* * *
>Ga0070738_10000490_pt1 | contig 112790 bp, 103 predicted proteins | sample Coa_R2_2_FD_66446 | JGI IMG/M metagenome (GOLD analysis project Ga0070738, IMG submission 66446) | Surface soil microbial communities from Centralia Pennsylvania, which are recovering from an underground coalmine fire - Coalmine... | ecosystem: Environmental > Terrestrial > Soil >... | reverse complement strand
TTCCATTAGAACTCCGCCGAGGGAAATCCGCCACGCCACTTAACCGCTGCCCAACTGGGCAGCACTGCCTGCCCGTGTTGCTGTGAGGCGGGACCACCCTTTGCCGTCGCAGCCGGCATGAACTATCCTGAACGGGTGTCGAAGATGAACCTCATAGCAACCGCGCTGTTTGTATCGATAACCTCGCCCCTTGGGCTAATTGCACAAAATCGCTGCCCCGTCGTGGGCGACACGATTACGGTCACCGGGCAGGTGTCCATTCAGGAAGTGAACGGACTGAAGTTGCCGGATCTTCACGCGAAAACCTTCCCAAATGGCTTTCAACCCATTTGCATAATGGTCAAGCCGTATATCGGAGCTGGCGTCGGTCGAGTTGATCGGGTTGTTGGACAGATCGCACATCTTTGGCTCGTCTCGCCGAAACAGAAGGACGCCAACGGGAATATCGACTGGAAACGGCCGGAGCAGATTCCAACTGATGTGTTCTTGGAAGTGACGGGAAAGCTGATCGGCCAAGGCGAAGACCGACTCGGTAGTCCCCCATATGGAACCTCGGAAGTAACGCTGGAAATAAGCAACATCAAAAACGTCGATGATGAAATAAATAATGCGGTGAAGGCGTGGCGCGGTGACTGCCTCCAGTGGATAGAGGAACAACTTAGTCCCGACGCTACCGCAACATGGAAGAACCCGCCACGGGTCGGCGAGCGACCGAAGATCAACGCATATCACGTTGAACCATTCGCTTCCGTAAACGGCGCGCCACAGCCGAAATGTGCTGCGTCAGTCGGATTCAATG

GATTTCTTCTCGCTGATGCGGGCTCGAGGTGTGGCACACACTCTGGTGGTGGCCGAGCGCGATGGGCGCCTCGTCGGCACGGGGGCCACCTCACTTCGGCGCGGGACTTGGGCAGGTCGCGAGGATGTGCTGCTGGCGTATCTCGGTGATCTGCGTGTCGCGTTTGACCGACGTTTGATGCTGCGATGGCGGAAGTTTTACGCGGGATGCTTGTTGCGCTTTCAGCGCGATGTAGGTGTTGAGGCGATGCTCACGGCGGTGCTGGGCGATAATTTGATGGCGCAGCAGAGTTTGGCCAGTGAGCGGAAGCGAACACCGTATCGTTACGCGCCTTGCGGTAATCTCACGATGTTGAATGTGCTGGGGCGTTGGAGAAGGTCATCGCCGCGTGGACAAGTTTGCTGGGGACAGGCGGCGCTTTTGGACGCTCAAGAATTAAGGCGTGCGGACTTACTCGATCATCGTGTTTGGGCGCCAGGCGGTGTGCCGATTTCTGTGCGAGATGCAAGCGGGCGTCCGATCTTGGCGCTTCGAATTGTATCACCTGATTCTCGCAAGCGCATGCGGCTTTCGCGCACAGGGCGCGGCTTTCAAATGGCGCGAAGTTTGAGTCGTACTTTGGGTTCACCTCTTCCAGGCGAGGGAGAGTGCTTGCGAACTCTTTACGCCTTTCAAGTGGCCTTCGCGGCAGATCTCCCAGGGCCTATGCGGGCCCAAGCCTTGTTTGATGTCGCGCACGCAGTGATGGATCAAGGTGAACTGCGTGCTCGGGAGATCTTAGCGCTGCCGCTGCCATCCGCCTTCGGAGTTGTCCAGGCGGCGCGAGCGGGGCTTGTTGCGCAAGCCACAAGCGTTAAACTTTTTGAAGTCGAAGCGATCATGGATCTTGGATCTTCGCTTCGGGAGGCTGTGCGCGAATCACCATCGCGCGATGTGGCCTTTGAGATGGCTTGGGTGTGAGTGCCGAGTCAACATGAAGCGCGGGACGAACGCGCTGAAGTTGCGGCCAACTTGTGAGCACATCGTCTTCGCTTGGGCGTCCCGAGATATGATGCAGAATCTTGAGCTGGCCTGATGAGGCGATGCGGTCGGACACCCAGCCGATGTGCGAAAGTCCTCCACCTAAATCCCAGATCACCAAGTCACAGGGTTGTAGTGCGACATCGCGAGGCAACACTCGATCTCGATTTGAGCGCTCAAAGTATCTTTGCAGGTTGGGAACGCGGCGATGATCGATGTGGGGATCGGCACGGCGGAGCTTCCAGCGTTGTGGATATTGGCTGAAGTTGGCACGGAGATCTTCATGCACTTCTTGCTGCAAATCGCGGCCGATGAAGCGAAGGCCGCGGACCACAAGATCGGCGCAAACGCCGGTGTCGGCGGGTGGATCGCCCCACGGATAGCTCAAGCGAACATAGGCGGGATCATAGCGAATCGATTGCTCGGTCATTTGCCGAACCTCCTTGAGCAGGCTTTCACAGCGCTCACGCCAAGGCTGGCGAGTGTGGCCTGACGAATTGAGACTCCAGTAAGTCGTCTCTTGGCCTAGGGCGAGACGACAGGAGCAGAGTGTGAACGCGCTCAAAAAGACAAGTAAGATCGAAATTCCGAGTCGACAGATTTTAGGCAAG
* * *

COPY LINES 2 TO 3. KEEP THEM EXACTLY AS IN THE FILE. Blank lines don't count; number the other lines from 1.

TTCCATTAGAACTCCGCCGAGGGAAATCCGCCACGCCACTTAACCGCTGCCCAACTGGGCAGCACTGCCTGCCCGTGTTGCTGTGAGGCGGGACCACCCTTTGCCGTCGCAGCCGGCATGAACTATCCTGAACGGGTGTCGAAGATGAACCTCATAGCAACCGCGCTGTTTGTATCGATAACCTCGCCCCTTGGGCTAATTGCACAAAATCGCTGCCCCGTCGTGGGCGACACGATTACGGTCACCGGGCAGGTGTCCATTCAGGAAGTGAACGGACTGAAGTTGCCGGATCTTCACGCGAAAACCTTCCCAAATGGCTTTCAACCCATTTGCATAATGGTCAAGCCGTATATCGGAGCTGGCGTCGGTCGAGTTGATCGGGTTGTTGGACAGATCGCACATCTTTGGCTCGTCTCGCCGAAACAGAAGGACGCCAACGGGAATATCGACTGGAAACGGCCGGAGCAGATTCCAACTGATGTGTTCTTGGAAGTGACGGGAAAGCTGATCGGCCAAGGCGAAGACCGACTCGGTAGTCCCCCATATGGAACCTCGGAAGTAACGCTGGAAATAAGCAACATCAAAAACGTCGATGATGAAATAAATAATGCGGTGAAGGCGTGGCGCGGTGACTGCCTCCAGTGGATAGAGGAACAACTTAGTCCCGACGCTACCGCAACATGGAAGAACCCGCCACGGGTCGGCGAGCGACCGAAGATCAACGCATATCACGTTGAACCATTCGCTTCCGTAAACGGCGCGCCACAGCCGAAATGTGCTGCGTCAGTCGGATTCAATG

GATTTCTTCTCGCTGATGCGGGCTCGAGGTGTGGCACACACTCTGGTGGTGGCCGAGCGCGATGGGCGCCTCGTCGGCACGGGGGCCACCTCACTTCGGCGCGGGACTTGGGCAGGTCGCGAGGATGTGCTGCTGGCGTATCTCGGTGATCTGCGTGTCGCGTTTGACCGACGTTTGATGCTGCGATGGCGGAAGTTTTACGCGGGATGCTTGTTGCGCTTTCAGCGCGATGTAGGTGTTGAGGCGATGCTCACGGCGGTGCTGGGCGATAATTTGATGGCGCAGCAGAGTTTGGCCAGTGAGCGGAAGCGAACACCGTATCGTTACGCGCCTTGCGGTAATCTCACGATGTTGAATGTGCTGGGGCGTTGGAGAAGGTCATCGCCGCGTGGACAAGTTTGCTGGGGACAGGCGGCGCTTTTGGACGCTCAAGAATTAAGGCGTGCGGACTTACTCGATCATCGTGTTTGGGCGCCAGGCGGTGTGCCGATTTCTGTGCGAGATGCAAGCGGGCGTCCGATCTTGGCGCTTCGAATTGTATCACCTGATTCTCGCAAGCGCATGCGGCTTTCGCGCACAGGGCGCGGCTTTCAAATGGCGCGAAGTTTGAGTCGTACTTTGGGTTCACCTCTTCCAGGCGAGGGAGAGTGCTTGCGAACTCTTTACGCCTTTCAAGTGGCCTTCGCGGCAGATCTCCCAGGGCCTATGCGGGCCCAAGCCTTGTTTGATGTCGCGCACGCAGTGATGGATCAAGGTGAACTGCGTGCTCGGGAGATCTTAGCGCTGCCGCTGCCATCCGCCTTCGGAGTTGTCCAGGCGGCGCGAGCGGGGCTTGTTGCGCAAGCCACAAGCGTTAAACTTTTTGAAGTCGAAGCGATCATGGATCTTGGATCTTCGCTTCGGGAGGCTGTGCGCGAATCACCATCGCGCGATGTGGCCTTTGAGATGGCTTGGGTGTGAGTGCCGAGTCAACATGAAGCGCGGGACGAACGCGCTGAAGTTGCGGCCAACTTGTGAGCACATCGTCTTCGCTTGGGCGTCCCGAGATATGATGCAGAATCTTGAGCTGGCCTGATGAGGCGATGCGGTCGGACACCCAGCCGATGTGCGAAAGTCCTCCACCTAAATCCCAGATCACCAAGTCACAGGGTTGTAGTGCGACATCGCGAGGCAACACTCGATCTCGATTTGAGCGCTCAAAGTATCTTTGCAGGTTGGGAACGCGGCGATGATCGATGTGGGGATCGGCACGGCGGAGCTTCCAGCGTTGTGGATATTGGCTGAAGTTGGCACGGAGATCTTCATGCACTTCTTGCTGCAAATCGCGGCCGATGAAGCGAAGGCCGCGGACCACAAGATCGGCGCAAACGCCGGTGTCGGCGGGTGGATCGCCCCACGGATAGCTCAAGCGAACATAGGCGGGATCATAGCGAATCGATTGCTCGGTCATTTGCCGAACCTCCTTGAGCAGGCTTTCACAGCGCTCACGCCAAGGCTGGCGAGTGTGGCCTGACGAATTGAGACTCCAGTAAGTCGTCTCTTGGCCTAGGGCGAGACGACAGGAGCAGAGTGTGAACGCGCTCAAAAAGACAAGTAAGATCGAAATTCCGAGTCGACAGATTTTAGGCAAG